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(Figure 2b–e), as well as an overall stunted appearance of the af fected plants.
3.2 | Incidence and symptom severity of CMD in 2016 and 2017
The CMD incidence in 2016 varied significantly from that observed in 2017 (p ≤ 0.001). In 2016, the overall CMD incidence across the sur veyed fields in Burkina Faso was 11.3% (216/1920) and ranged from 6.0% (36/600) in Hauts-Bassins region to 18.5% (50/270) in Centre Sud region. In 2016, the difference between the lowest incidence and the highest incidence was highly significant (p ≤ 0.001). For the 2017 survey, the overall CMD incidence was 18.9% (329/1720). The lowest incidence in 2017 was observed in the Hauts-Bassins region with 5.4% (21/390), whereas the Boucle du Mouhoun region was observed to have the highest incidence 51.7% (30/60, p ≤ 0.001; Figure 3a).
The mean CMD symptom severity score was 2.9 and the range was from 2.0 (Est region) to 3.3 (Sud-Ouest region) in 2016. In 2017, the mean CMD symptom severity score was 2.5 with the lowest se verity in Est region (2.0) and the highest severity in the Centre-Sud region (2.8) (Figure 3b). Significant differences (p < 0.05) were found between CMD symptom severity scores in 2016 and 2017 in three regions (Cascades, Centre-Ouest, and Hauts-Bassins). In most of the regions, no significant difference was found between the proportion of plants with different CMD symptom severity scores in 2016. In 2017, the proportion of plants with CMD symptom severity score 2.0
was higher than the other symptom severity scores in most of the re gions, whereas in the region of Centre-Sud the proportion of plants with CMD symptom severity score 3 was the highest (Figure 3c).
3.3 | Adult whitefly distribution and
mode of infection
Determination of whitefly counts and distribution was conducted at the time of the CMD incidence and severity survey to ensure the parameters that might affect the epidemiology of CMD in the field were the same, and the plants were of similar age. The methods have been harmonized across 10 West and Central African countries, Sierra Leone, Ivory Coast, Burkina Faso, Ghana, Nigeria, Benin, Togo, Cameroon, Gabon, and Democratic Republic of Congo, to ensure the data is comparable. The adult whitefly counts were very low in 2016 and a similar trend was observed in 2017, with a mean of 0.1 and 0.7 per plant in 2016 and 2017, respectively. The highest mean whitefly count was observed in the region of Boucle du Mouhoun (1.08) in 2016. In 2017, the highest mean whitefly count (2.7) was observed in the regions of Boucle du Mouhoun and Cascades. In most of the regions, the mean number of whiteflies per plant was higher in 2017 than in 2016 (Figure 3d).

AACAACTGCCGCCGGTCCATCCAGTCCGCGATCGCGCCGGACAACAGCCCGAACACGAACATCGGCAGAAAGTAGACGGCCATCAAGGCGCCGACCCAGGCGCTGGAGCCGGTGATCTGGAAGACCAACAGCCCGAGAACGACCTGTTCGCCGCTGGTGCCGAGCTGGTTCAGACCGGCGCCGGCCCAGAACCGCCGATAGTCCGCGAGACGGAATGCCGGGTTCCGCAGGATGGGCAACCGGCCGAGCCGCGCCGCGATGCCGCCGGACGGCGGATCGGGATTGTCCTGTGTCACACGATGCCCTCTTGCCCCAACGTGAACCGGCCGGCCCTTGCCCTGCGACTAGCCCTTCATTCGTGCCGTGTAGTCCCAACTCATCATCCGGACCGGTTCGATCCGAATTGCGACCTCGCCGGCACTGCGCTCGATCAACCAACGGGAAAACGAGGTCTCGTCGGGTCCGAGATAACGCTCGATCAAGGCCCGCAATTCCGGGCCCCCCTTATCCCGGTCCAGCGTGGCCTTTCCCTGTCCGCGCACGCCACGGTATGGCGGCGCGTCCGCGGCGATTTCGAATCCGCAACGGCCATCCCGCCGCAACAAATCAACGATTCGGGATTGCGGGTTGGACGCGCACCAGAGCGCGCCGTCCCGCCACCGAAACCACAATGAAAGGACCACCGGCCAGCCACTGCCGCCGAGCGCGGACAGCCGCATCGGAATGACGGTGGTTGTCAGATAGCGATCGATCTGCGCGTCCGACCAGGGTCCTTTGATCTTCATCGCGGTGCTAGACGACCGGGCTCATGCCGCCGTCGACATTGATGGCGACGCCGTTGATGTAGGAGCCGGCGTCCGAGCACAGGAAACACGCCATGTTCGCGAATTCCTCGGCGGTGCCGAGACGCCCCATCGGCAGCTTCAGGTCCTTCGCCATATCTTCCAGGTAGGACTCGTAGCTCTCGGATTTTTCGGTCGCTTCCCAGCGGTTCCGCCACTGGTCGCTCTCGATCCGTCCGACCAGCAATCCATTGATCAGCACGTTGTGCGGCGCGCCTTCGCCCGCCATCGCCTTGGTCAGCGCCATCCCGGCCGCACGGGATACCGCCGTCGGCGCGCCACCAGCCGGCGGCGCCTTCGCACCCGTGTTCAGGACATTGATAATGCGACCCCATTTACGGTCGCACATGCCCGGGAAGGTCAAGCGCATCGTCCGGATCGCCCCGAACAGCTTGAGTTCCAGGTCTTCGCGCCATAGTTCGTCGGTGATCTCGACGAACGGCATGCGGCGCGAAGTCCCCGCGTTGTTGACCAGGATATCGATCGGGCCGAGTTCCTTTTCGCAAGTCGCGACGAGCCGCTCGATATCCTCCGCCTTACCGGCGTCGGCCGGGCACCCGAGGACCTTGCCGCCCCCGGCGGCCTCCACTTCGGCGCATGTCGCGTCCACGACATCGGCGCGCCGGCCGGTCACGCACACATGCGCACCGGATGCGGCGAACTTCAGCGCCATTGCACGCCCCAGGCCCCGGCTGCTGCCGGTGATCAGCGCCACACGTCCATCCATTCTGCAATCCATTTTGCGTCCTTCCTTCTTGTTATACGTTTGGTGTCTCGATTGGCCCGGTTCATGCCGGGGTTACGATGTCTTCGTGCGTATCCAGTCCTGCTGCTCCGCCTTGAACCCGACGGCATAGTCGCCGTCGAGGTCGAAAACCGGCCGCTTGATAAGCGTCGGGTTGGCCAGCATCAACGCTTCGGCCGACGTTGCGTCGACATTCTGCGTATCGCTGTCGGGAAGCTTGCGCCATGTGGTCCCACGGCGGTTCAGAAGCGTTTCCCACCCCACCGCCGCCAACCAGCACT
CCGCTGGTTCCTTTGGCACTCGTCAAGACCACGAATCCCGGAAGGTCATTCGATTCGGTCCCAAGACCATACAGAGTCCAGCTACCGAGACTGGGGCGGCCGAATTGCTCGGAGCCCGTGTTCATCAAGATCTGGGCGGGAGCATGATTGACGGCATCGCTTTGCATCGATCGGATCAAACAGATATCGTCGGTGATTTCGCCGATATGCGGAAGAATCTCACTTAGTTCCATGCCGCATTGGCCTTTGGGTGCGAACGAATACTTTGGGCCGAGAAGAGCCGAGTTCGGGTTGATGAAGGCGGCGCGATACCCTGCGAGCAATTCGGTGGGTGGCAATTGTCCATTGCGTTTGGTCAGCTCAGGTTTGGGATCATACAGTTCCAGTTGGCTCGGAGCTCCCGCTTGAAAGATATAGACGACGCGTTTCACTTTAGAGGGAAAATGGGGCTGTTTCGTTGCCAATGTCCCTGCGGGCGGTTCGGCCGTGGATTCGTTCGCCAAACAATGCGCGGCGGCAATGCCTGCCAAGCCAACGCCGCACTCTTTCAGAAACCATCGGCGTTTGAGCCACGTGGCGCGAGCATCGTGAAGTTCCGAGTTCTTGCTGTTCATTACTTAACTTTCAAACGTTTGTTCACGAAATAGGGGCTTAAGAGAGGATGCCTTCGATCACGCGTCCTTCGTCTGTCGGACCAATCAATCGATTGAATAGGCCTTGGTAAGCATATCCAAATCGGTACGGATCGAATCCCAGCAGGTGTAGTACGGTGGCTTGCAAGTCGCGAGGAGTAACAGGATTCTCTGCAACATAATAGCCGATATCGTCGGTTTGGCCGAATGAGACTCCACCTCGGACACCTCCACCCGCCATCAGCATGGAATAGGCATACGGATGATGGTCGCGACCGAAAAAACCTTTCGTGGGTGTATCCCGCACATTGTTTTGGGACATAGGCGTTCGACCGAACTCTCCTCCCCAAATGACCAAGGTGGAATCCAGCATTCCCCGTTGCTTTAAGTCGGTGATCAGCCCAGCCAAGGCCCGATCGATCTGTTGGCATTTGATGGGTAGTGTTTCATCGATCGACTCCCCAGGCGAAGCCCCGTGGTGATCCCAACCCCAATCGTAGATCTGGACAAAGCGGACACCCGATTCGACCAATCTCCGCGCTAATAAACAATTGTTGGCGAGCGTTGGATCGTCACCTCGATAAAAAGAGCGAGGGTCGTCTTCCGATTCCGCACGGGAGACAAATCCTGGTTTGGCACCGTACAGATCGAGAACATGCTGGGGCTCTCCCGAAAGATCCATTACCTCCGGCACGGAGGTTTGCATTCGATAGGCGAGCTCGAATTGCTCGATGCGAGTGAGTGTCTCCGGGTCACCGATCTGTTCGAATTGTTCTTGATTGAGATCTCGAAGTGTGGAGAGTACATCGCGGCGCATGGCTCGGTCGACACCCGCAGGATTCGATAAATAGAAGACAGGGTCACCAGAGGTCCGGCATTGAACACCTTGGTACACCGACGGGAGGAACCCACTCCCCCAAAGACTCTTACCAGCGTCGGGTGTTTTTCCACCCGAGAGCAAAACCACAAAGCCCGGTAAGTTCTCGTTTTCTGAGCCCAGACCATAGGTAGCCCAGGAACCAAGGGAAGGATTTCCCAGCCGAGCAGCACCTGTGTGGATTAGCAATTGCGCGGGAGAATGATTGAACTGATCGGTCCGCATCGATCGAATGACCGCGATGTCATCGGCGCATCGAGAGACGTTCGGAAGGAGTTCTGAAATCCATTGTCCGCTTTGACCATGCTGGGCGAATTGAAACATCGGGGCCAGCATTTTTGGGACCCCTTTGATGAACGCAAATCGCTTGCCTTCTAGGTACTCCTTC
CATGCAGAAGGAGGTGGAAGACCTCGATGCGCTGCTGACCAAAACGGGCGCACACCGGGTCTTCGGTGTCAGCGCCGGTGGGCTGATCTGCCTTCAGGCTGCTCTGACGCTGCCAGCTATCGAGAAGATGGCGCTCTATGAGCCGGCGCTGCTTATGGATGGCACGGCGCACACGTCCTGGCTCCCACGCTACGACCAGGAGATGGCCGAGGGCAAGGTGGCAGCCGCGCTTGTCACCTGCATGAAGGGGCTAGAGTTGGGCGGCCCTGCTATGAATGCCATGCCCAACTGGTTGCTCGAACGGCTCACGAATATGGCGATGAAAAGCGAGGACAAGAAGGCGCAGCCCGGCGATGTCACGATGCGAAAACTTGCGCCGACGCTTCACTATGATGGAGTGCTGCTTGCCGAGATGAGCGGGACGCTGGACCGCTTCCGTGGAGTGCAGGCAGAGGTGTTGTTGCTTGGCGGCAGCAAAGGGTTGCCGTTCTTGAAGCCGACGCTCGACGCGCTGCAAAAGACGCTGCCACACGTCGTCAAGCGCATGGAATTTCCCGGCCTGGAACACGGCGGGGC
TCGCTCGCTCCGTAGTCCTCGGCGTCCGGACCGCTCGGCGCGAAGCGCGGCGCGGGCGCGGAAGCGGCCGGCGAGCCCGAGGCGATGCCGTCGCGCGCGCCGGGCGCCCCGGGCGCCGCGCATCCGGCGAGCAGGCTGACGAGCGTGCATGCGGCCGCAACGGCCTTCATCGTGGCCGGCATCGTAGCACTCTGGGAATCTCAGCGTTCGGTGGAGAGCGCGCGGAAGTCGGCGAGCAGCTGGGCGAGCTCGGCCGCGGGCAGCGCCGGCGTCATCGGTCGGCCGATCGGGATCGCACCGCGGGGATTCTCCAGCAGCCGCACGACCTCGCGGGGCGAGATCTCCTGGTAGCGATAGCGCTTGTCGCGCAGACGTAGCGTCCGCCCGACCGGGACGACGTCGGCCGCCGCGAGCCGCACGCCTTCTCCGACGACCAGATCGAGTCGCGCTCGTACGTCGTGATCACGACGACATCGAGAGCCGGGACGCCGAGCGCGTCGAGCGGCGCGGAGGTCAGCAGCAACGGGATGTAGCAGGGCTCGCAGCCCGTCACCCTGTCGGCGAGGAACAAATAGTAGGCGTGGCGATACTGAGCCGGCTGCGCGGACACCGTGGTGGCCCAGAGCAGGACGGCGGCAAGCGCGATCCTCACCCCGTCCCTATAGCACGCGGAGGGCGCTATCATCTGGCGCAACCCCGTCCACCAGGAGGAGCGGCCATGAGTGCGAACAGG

When the number of plants with symptoms infected through cuttings or by whitefly transmission were compared, a prepon derance of cutting-borne infections was detected in 2016 (83.3%, 180/216) and 2017 (88.8%, 292/329). The exception was Hauts Bassins region, where greater whitefly-borne infections were
FIGURE 2 Symptoms of cassava mosaic disease observed on infected cassava plants during the surveys, using a scale from 1 (no symptoms) to 5 (very severe symptoms). (a) = 1, (b) = 2, (c) = 3, (d) = 4, (e) = 5 [Colour figure can be viewed at wileyonlinelibrary.com]
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FIGURE 3 Epidemiological assessment of cassava mosaic disease (CMD) in Burkina Faso. (a) CMD incidence (percentage of plants with symptoms). (b) Severity of CMD (mean CMD severity score of plants with symptoms). (c) Proportion of plants with different CMD severity scores in 2016 and 2017. (d) Mean whitefly counts in 2016 and 2017. (e) Proportion of plants with symptoms infected by cutting or whitefly in 2016 and 2017. The bars represent the standard error. Bars sharing the same lower case letters are not significantly different between regions in 2016 and those sharing the same upper case letters are not significantly different between regions in 2017 [Colour figure can be viewed at wileyonlinelibrary.com]
recorded in 2016 (Figure 3e). It is likely that a number of factors in cluding climatic conditions, infection status, or indeed cassava vari ety differences affected whitefly counts (Mugerwa et al., 2021). The challenge is that during our survey years, whitefly pressure was not strong enough to explain the significant differences in disease inci dence observed between regions and years. Also, considering that high incidence is associated with seeding using infected cuttings, we are not able to without doubt correlate whitefly numbers with the disease incidence or severity.